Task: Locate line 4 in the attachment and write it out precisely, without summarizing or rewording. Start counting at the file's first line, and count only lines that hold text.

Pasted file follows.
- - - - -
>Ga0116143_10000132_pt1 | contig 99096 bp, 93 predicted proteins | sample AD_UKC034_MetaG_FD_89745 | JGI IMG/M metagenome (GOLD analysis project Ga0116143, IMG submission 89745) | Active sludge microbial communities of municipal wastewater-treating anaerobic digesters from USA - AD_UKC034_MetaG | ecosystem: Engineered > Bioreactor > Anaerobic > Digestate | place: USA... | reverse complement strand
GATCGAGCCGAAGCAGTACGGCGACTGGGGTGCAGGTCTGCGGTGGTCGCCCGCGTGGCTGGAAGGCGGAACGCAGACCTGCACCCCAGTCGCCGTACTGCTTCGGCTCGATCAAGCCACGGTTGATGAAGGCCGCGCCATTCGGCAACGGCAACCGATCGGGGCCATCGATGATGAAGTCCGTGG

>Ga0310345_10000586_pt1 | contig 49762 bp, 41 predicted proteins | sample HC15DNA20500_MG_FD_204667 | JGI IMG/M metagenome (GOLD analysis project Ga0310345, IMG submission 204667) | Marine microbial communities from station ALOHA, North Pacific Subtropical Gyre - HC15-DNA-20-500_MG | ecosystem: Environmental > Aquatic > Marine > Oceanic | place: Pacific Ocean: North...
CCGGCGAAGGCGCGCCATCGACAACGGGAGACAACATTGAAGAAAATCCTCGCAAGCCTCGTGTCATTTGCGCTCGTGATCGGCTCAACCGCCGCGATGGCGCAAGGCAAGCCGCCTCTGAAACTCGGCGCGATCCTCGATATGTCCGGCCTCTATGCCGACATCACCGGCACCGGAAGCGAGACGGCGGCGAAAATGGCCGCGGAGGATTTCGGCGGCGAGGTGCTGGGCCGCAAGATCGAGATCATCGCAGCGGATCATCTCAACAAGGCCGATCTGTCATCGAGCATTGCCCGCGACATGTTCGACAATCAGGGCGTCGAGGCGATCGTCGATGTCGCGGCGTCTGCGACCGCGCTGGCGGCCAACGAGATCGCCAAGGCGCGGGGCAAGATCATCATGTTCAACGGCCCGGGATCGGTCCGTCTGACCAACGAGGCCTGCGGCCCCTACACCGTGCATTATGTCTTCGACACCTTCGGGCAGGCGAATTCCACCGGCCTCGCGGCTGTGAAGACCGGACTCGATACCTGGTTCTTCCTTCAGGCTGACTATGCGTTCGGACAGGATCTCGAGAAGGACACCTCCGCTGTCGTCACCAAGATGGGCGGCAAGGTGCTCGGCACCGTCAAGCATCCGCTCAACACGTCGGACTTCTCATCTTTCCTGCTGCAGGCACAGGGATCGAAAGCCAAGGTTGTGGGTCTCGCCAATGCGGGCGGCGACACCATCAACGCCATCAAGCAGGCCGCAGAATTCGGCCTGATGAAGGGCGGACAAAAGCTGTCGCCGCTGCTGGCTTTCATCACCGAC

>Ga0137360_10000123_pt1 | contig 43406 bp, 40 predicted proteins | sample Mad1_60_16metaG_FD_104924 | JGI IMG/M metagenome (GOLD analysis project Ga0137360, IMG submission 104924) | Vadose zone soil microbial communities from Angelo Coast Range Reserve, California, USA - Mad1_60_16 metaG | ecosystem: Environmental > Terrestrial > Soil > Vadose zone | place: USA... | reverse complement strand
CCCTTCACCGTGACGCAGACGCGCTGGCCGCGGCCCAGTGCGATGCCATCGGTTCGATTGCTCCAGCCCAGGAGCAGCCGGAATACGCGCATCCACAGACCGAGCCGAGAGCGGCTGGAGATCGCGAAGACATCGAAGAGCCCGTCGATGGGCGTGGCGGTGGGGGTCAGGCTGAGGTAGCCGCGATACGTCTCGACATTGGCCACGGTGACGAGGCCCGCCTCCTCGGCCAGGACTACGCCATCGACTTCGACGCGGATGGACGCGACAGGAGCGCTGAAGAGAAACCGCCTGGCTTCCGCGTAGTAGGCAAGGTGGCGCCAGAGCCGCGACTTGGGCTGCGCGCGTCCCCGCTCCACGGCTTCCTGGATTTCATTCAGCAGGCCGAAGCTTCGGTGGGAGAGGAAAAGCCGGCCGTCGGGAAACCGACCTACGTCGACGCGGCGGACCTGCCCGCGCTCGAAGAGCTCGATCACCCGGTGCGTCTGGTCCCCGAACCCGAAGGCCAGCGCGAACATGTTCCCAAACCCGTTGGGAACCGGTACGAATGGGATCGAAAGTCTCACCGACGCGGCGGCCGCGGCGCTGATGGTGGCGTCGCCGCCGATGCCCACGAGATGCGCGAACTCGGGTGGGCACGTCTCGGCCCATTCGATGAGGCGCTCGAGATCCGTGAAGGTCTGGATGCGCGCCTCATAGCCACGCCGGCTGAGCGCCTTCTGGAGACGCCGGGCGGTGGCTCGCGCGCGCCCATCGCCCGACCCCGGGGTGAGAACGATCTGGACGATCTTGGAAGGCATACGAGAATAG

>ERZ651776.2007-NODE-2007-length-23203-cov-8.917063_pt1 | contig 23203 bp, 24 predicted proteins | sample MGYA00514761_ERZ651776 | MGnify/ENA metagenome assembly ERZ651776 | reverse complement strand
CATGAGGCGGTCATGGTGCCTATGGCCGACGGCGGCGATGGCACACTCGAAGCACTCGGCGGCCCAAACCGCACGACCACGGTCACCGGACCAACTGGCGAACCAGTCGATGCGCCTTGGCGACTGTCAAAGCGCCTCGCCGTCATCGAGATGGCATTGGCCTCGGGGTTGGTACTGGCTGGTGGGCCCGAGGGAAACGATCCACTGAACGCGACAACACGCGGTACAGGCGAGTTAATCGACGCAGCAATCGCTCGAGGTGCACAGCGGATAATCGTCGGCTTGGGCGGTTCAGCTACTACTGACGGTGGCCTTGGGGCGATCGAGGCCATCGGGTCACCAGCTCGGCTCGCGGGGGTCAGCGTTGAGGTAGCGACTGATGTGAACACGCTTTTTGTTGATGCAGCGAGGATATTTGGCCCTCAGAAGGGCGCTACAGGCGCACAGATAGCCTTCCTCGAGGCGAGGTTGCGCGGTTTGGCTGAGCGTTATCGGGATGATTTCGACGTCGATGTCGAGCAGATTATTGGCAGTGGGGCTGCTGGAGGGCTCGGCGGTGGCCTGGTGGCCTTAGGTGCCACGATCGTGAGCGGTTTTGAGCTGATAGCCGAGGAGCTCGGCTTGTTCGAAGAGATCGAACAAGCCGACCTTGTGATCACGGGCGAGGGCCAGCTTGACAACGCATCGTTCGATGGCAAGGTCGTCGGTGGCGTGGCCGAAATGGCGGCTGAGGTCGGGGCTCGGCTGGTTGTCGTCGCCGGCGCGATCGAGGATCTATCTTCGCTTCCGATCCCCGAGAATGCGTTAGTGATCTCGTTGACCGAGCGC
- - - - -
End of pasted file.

CCGGCGAAGGCGCGCCATCGACAACGGGAGACAACATTGAAGAAAATCCTCGCAAGCCTCGTGTCATTTGCGCTCGTGATCGGCTCAACCGCCGCGATGGCGCAAGGCAAGCCGCCTCTGAAACTCGGCGCGATCCTCGATATGTCCGGCCTCTATGCCGACATCACCGGCACCGGAAGCGAGACGGCGGCGAAAATGGCCGCGGAGGATTTCGGCGGCGAGGTGCTGGGCCGCAAGATCGAGATCATCGCAGCGGATCATCTCAACAAGGCCGATCTGTCATCGAGCATTGCCCGCGACATGTTCGACAATCAGGGCGTCGAGGCGATCGTCGATGTCGCGGCGTCTGCGACCGCGCTGGCGGCCAACGAGATCGCCAAGGCGCGGGGCAAGATCATCATGTTCAACGGCCCGGGATCGGTCCGTCTGACCAACGAGGCCTGCGGCCCCTACACCGTGCATTATGTCTTCGACACCTTCGGGCAGGCGAATTCCACCGGCCTCGCGGCTGTGAAGACCGGACTCGATACCTGGTTCTTCCTTCAGGCTGACTATGCGTTCGGACAGGATCTCGAGAAGGACACCTCCGCTGTCGTCACCAAGATGGGCGGCAAGGTGCTCGGCACCGTCAAGCATCCGCTCAACACGTCGGACTTCTCATCTTTCCTGCTGCAGGCACAGGGATCGAAAGCCAAGGTTGTGGGTCTCGCCAATGCGGGCGGCGACACCATCAACGCCATCAAGCAGGCCGCAGAATTCGGCCTGATGAAGGGCGGACAAAAGCTGTCGCCGCTGCTGGCTTTCATCACCGAC